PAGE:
Archive for Written by Pascal Pone

Rum wisdom

Posted in Uncategorized with tags on 18/04/2013 by mixanddream

ImageAll categories of Rum know a huge sales revival. It’s a fact that bartenders, can’t ignore. In this article I will not extend historical knowledge on Rum, as this spirit has a long story, related to much slave trade, colonisation of the Caribbean’s, treachery and revolution. I would like to give everybody a hint of what were rum cocktails before they were associated with oversweet frozen daiquiris, fruity mojitos and sacrilege Mai tai’s. There was a life a MUCH better one for rum before Pina coladas and tikis.

For those who think, ”I can’t do rum” I’m guessing you think that for the main reason of it being, because of a really rough binge session back in your teenage day with a cheap rum. Or just a bad experience with a catastrophic repetition of over diluted mojitos in a random boozer. Take a second to think again, Rum is like whisky, there’s just as many different types, with completely different flavour profiles, complexity, richness and smoothness. But you can’t really compare a light crisp Cuban rum, really briefly aged, with a good old rich and smooth Nicaraguan vintage. If the AOC rum agricole de Martinique is high proof crisp and vegetal, the Guatemalan rums will be more on the fruitier, caramel, spicier side.

Unlike many would think, pretty much all types of rum can be mixed. If the light un-aged ones are ok to be mixed with pretty much any juice, the life changing cocktails, will be made with old rums, and simple ingredients, warm liqueurs, bitters, vermouth…

Rum has been used to prepare what is one of the oldest cocktails still made today in modern cocktail bars. The Grog, consists of rum and water, sometimes lemon or lime, with nutmeg or cinnamon.  This was introduced in the British Royal Navy, in the middle of the 18th century. The idea is pretty much essence of the cocktail. Take a spirit, too strong and possibly too rough and dilute it down to improve the taste and lower the strength. Molasses were soon added. We’re not talking about Zacapa solera, we’re talking about proper pirate booze, roughly distilled, poorly aged and stored, possibly macerated with a couple of dead mice.  Sailors had a daily allowance of rum, originally half a pint, twice a day. Diluting it down was meant to reduce drunkenness on board and the indiscipline related to it.

 This is pretty much how everything started. This laid the bases for the mojito and the daiquiri, and then plethora of cocktails. A mix of hot sun, hard work, and a justified need of intoxication led the inventors of these drinks to blend the ingredients needed to create these recipes that have lived thru the ages.

So as we go on, if you are looking for something different than sugar rum and water, no need to drown yourself into gallons of juices and coconut cream. Before the tiki and the disco era were born, rum had a life. Fairly easy to obtain during prohibition thanks to the rum runners, and still accessible in Cuba for the drunks that were wealthy enough to afford the trip to imbibe despite their homeland regulations, it is the base of many incredibly tasty classics, that are mostly forgotten these days. We owe to prohibition a series of relatively simple drinks such as:

The Mary Pickford, created by a Cuban bartender for the American actress pioneering silent movie (the cheeky little bugger had now set the base on how to easily impress a female customer, we all have named a drink after a fit patron ourselves). Rum, pineapple juice maraschino and grenadine.Image

El Presidente, 4:2:1:0,5 slightly aged rum, red vermouth, Curacao (less sweet than triple sec), grenadine (home made please), created by one of these American bartenders who fled the Great ExperimentImage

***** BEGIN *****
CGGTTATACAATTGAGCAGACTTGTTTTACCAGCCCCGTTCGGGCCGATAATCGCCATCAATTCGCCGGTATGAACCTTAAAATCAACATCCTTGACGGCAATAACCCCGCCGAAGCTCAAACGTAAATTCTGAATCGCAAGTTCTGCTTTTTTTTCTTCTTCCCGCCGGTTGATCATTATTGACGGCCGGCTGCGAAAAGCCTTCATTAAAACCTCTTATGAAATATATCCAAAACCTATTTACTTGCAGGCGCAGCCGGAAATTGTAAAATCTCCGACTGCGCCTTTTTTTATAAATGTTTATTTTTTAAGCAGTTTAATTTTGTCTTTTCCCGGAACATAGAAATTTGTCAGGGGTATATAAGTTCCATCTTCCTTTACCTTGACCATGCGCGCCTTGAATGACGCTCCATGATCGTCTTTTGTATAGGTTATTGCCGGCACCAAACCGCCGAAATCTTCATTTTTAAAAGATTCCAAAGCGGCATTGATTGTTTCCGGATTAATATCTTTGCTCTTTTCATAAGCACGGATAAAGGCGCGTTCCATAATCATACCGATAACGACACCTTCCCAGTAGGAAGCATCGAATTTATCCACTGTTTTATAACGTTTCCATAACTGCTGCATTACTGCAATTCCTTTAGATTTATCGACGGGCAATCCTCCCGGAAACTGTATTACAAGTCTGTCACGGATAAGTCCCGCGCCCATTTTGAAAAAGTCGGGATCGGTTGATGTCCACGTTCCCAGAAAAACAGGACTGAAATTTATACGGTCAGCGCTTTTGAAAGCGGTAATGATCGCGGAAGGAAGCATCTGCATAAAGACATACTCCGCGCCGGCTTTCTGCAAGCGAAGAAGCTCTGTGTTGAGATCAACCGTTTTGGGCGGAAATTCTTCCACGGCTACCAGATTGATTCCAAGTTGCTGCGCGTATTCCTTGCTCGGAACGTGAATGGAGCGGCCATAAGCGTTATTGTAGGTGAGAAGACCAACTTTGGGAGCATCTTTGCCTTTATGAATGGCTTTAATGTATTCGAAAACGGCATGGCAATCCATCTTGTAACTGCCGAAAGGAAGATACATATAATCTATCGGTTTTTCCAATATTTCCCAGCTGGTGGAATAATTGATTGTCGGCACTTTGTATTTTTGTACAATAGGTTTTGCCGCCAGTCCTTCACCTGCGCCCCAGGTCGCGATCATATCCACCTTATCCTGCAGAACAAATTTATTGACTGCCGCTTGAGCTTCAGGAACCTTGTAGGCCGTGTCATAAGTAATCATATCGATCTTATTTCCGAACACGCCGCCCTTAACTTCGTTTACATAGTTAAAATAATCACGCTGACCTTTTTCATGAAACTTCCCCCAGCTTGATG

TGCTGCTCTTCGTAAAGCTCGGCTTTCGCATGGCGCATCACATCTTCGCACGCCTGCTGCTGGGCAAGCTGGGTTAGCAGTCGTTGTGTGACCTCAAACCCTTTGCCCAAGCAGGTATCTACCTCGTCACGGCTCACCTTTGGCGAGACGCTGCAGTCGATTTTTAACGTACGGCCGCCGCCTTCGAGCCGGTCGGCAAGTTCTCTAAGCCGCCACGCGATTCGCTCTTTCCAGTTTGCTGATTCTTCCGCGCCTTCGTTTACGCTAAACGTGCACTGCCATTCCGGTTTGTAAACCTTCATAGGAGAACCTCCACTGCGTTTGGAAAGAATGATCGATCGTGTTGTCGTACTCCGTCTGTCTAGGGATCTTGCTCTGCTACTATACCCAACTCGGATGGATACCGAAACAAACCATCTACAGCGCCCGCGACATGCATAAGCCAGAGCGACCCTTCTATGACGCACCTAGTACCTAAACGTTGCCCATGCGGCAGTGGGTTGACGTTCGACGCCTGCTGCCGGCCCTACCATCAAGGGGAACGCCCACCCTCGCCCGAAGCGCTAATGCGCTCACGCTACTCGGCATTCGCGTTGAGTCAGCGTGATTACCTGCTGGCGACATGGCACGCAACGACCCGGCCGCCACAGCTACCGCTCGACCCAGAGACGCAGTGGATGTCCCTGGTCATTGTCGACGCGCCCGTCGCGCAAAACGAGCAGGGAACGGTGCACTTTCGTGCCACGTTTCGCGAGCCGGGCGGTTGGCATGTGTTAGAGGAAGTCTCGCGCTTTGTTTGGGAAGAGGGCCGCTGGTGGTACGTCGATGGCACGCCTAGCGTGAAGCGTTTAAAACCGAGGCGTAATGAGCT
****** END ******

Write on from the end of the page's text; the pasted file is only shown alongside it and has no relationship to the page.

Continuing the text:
Nacional special, again, slightly aged rum, pineapple juice, lime juice, simple syrup, apricot brandy (4:2:1:1:0,5), and again, created by another Yankee bartender in CubaImage

Maybe among my personal favourites, The papa doble, or Hemingway Daiquiri, or Daiquiri #3, according to personal researches (not so pushed), 99% of people ordering this drink will be bartenders. Created for Ernest Hemingway, famous alcoholic bipolar diabetic regular at La Floridita, what a legendary chap. The guy wouldn’t have any sugar in his daiquiris, and liked it stronger and bitterer. It is really important that you use freshly squeezed juices on this one. If you wonder what your Mexican elbow is there for, it’s time to use it. White Cuban rum, freshly squeezed grapefruit and lime juice, Luxardo Maraschino liqueur.  Please report any bartender that you see adding sugar to it.Image

We could talk all night long about prohibition rum drinks, but that’s not the (main) point. I am just trying to awake you curiosity on drinks that you might not think of ordering or recommending. I like to compare these drinks to the good old vinyl records that you rediscover in your dads collection. Would you rather listen to 1D, or a good old Joe Cocker? Exactly. Remember, if these drinks survived the 18th amendment and are still enjoyed today, they must be somehow good.

 

 

 

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Secrets of Rye!

Posted in Uncategorized with tags on 03/04/2013 by mixanddream

As in every single industry, there are trends in the bar life that develops and disappear every year. Some will last weeks, some years, some will be a proper rebirth. I’m talking here about home-made bitters, flavoured vodkas, barrel aged cocktails and so on… Some are not new. Some are rediscoveries. And I am talking here about… Rye Whiskey! Until a couple of years ago, not many bartenders would have been able to talk you through the upsell of your Manhattan to a rye. As we know, until early 2000’s, it was hard to get a proper Manhattan, including bitters. It’s only been about 10 years that bartenders came back to respecting traditional old school recipes, and using rye, as the originally prescribed.Image

So a quick analyse of this return to Rye whiskeys. The interesting flavour profile developed by the darker cereal is a reason good enough. But, as cocktail bars are opening every month all around the biggest cities in the world, there are more and more true, professional bartenders, with real skills and proper knowledge .Concurrence is around the corner, and you need to make a difference in your products, and chat. The return to old recipes, the respect of traditions long lost, and the clear (and justified) will to show off the skills (come on, you know it’s true), partially explains the recent booming of the sales in rye. Professionals can, and will, judge a good cocktail bar (also) by the selection of Rye. On the customer point of view, it becomes easier to awake their curiosity on what is known as a “grown-ups” spirit. You know, that average Joe with his date on a Tuesday early afternoon in your bar, well, he recently understood that ordering a cosmo or a pina colada for himself will not help him marking virility points.Image